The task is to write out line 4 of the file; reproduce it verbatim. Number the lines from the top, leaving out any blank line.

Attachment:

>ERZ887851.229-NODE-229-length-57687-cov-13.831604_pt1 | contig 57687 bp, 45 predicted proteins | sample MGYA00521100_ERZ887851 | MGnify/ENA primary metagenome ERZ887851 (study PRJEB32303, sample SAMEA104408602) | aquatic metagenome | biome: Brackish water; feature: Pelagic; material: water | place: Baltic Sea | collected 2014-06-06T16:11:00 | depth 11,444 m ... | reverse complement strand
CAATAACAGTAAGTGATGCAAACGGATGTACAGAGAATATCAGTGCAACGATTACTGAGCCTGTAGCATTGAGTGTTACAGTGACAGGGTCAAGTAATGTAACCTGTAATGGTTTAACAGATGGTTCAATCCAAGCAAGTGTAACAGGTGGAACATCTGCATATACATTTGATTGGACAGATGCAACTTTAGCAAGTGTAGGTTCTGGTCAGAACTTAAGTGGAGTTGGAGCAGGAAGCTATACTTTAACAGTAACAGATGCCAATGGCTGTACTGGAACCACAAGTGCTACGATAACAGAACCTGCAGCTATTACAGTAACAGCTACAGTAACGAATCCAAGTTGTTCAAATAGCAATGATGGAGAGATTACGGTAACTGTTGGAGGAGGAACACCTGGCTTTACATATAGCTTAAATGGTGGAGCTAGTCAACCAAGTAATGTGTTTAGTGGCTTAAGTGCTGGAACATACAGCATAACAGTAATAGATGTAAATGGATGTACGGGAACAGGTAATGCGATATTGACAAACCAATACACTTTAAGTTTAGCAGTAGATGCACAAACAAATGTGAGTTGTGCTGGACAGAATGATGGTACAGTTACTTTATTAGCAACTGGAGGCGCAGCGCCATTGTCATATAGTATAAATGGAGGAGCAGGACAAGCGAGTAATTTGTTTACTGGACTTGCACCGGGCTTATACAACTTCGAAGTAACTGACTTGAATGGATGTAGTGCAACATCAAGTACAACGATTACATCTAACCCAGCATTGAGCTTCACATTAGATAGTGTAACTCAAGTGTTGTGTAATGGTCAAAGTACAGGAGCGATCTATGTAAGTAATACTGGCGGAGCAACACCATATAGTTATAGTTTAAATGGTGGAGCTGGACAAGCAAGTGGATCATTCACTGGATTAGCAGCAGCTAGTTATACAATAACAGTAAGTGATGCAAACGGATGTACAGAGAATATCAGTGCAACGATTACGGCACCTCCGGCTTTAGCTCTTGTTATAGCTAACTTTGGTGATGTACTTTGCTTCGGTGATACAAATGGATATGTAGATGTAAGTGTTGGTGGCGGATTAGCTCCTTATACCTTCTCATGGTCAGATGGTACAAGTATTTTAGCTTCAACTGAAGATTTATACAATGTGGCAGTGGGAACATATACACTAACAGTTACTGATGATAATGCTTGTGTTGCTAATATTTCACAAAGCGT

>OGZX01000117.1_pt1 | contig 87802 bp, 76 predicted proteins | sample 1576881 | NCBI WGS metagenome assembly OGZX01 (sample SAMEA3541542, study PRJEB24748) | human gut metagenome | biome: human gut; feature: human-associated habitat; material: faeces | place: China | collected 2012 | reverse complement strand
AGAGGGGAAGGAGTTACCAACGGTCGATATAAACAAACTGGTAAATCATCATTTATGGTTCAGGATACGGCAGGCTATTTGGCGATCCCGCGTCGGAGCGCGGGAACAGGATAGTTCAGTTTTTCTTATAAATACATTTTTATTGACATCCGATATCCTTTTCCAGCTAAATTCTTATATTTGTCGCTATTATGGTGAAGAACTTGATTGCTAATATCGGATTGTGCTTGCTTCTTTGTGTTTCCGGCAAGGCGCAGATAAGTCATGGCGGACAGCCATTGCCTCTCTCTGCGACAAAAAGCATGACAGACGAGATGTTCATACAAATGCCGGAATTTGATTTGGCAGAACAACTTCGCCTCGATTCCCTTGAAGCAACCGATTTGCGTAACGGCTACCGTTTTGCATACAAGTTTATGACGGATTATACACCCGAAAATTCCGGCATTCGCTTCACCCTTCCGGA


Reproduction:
AGAGGGGAAGGAGTTACCAACGGTCGATATAAACAAACTGGTAAATCATCATTTATGGTTCAGGATACGGCAGGCTATTTGGCGATCCCGCGTCGGAGCGCGGGAACAGGATAGTTCAGTTTTTCTTATAAATACATTTTTATTGACATCCGATATCCTTTTCCAGCTAAATTCTTATATTTGTCGCTATTATGGTGAAGAACTTGATTGCTAATATCGGATTGTGCTTGCTTCTTTGTGTTTCCGGCAAGGCGCAGATAAGTCATGGCGGACAGCCATTGCCTCTCTCTGCGACAAAAAGCATGACAGACGAGATGTTCATACAAATGCCGGAATTTGATTTGGCAGAACAACTTCGCCTCGATTCCCTTGAAGCAACCGATTTGCGTAACGGCTACCGTTTTGCATACAAGTTTATGACGGATTATACACCCGAAAATTCCGGCATTCGCTTCACCCTTCCGGA